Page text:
“Here’s what happens when we turn on the light,” Karl Deisseroth says. He points to a mouse, ordinary save for the thin optical fiber protruding through its skull. When a lab tech presses a lever, blue light shoots through the fiber, and the mouse — which had been sauntering straight ahead — starts to run in circles. “He’s doing that because the blue light turns the neural circuit on,” Deisseroth explains. “As soon as we stop the stimulation, he’ll walk straight again.”
It’s a feat that would have astonished Orwell: Deisseroth is dictating the mouse’s behavior from the inside out. The secret is a class of light-sensitive proteins called channelrhodopsins that occurs naturally in algae. “The postdocs go to Half Moon Bay [on the California coast] to collect it,” Deisseroth says. “It’s basically pond scum.” When exposed to light, channelrhodopsins help regulate the flow of sodium into a cell, which determines whether or not a neuron fires. By incorporating the gene that generates the pond-scum proteins into mouse neurons, Deisseroth has devised a way to activate and deactivate the neurons as easily as flipping a switch.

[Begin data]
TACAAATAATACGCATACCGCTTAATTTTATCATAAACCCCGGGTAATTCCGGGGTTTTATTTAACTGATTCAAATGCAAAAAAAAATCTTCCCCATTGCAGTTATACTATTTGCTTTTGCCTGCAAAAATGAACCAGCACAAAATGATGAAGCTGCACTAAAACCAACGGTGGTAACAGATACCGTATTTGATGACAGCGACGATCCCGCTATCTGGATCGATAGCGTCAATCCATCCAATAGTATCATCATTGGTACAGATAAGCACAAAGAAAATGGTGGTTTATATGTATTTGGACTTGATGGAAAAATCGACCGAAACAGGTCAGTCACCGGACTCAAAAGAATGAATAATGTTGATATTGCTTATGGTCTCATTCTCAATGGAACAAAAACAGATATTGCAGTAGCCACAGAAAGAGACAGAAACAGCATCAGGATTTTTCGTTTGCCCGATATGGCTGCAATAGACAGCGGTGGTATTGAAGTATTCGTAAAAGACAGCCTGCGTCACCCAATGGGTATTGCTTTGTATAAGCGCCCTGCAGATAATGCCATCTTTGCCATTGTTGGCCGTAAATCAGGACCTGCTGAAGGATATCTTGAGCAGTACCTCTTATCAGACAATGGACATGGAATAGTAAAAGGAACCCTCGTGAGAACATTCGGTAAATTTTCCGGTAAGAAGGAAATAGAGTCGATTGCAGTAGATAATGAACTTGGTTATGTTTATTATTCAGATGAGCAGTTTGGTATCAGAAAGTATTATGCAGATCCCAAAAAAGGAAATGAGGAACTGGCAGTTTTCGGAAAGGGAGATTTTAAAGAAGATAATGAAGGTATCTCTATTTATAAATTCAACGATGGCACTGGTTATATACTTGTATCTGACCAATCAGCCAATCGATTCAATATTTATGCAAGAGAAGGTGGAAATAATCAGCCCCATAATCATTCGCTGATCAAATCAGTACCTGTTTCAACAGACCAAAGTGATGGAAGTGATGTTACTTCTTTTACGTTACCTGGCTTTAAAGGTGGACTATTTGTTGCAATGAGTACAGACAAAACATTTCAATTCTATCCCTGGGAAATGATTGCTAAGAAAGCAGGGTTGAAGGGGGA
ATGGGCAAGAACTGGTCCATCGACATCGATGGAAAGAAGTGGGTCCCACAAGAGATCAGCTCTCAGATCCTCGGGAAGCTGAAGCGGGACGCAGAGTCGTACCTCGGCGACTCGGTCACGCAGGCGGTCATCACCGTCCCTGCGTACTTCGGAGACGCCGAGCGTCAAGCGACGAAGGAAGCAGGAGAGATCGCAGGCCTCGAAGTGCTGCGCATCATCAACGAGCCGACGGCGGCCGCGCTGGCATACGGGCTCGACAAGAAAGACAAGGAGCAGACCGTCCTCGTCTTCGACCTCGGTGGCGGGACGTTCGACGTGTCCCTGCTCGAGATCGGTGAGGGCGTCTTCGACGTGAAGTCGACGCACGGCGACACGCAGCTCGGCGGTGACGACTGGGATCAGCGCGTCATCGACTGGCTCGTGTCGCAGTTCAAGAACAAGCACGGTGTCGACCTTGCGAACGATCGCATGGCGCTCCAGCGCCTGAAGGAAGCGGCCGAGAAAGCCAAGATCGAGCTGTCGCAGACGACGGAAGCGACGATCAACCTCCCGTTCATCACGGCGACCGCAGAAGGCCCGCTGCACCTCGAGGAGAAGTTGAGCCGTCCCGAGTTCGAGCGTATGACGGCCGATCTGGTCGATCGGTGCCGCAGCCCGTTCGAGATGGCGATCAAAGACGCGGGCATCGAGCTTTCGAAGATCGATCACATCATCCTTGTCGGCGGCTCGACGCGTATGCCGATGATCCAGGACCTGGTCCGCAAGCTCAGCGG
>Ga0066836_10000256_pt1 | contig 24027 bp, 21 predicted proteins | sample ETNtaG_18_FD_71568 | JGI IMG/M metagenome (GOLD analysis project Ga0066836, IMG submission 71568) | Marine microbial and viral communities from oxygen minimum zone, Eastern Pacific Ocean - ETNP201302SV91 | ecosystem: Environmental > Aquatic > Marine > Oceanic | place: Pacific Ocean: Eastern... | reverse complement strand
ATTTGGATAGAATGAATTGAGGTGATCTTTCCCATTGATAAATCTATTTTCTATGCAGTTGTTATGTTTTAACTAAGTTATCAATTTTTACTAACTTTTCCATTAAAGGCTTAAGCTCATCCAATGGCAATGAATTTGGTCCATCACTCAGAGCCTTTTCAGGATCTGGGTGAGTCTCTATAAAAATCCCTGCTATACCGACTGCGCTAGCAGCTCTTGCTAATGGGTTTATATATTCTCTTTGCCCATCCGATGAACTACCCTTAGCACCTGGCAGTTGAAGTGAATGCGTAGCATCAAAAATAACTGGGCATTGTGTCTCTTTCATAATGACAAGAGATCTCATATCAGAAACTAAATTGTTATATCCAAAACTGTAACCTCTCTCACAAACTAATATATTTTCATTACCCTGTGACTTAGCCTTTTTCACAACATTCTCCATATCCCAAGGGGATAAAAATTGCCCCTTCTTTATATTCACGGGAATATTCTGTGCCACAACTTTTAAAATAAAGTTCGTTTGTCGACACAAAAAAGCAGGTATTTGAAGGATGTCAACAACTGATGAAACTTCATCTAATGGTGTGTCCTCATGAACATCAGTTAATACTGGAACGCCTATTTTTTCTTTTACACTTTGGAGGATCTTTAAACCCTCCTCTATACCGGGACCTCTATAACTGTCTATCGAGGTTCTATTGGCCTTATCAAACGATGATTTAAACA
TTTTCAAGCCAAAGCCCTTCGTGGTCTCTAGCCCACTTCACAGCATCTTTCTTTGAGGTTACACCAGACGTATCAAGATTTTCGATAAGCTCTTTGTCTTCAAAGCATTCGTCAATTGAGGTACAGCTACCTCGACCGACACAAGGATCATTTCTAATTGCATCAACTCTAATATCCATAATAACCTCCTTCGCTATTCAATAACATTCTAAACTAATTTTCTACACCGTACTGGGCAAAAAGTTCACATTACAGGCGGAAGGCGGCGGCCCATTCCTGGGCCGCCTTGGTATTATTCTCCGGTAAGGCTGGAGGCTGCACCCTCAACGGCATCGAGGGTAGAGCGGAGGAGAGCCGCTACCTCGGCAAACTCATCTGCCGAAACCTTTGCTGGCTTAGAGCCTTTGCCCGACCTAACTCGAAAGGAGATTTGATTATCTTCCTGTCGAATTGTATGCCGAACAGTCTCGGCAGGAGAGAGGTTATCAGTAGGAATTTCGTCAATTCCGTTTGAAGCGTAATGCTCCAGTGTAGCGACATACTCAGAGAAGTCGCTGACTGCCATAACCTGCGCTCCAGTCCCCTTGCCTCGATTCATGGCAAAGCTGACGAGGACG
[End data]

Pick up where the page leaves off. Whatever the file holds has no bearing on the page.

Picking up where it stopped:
Deisseroth has no interest in a 21st-century mind-control campaign, however. He’s trying to get a handle on the fundamentals of brain function. When he turns his neural circuits on and off, he can observe exactly what behaviors those circuits control. “We know how the heart works. It’s a pump,” he says. “But with the brain, we don’t have that kind of model. We can’t even imagine one.” Deisseroth’s fibers will let researchers explore what the brain does on a neuron-by-neuron level. “Karl’s big breakthrough of using light to map the function of neural circuits will allow us, for the first time, to really know how the brain works,” says Duke University neurobiologist George Augustine. “This has been a big problem for more than a century. He’s poised to blow the field wide open.”